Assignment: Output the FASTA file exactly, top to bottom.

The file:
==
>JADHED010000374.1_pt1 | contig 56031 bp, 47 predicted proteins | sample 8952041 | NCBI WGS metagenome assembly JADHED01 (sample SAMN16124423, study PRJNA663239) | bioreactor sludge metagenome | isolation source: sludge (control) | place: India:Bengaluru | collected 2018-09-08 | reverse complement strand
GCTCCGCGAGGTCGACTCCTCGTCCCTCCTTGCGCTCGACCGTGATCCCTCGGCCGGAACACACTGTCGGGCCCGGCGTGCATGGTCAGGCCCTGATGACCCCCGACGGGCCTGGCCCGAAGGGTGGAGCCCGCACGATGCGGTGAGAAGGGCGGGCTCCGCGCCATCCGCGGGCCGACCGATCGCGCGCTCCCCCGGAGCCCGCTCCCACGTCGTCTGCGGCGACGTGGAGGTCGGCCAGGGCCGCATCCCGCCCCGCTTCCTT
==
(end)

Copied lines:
>JADHED010000374.1_pt1 | contig 56031 bp, 47 predicted proteins | sample 8952041 | NCBI WGS metagenome assembly JADHED01 (sample SAMN16124423, study PRJNA663239) | bioreactor sludge metagenome | isolation source: sludge (control) | place: India:Bengaluru | collected 2018-09-08 | reverse complement strand
GCTCCGCGAGGTCGACTCCTCGTCCCTCCTTGCGCTCGACCGTGATCCCTCGGCCGGAACACACTGTCGGGCCCGGCGTGCATGGTCAGGCCCTGATGACCCCCGACGGGCCTGGCCCGAAGGGTGGAGCCCGCACGATGCGGTGAGAAGGGCGGGCTCCGCGCCATCCGCGGGCCGACCGATCGCGCGCTCCCCCGGAGCCCGCTCCCACGTCGTCTGCGGCGACGTGGAGGTCGGCCAGGGCCGCATCCCGCCCCGCTTCCTT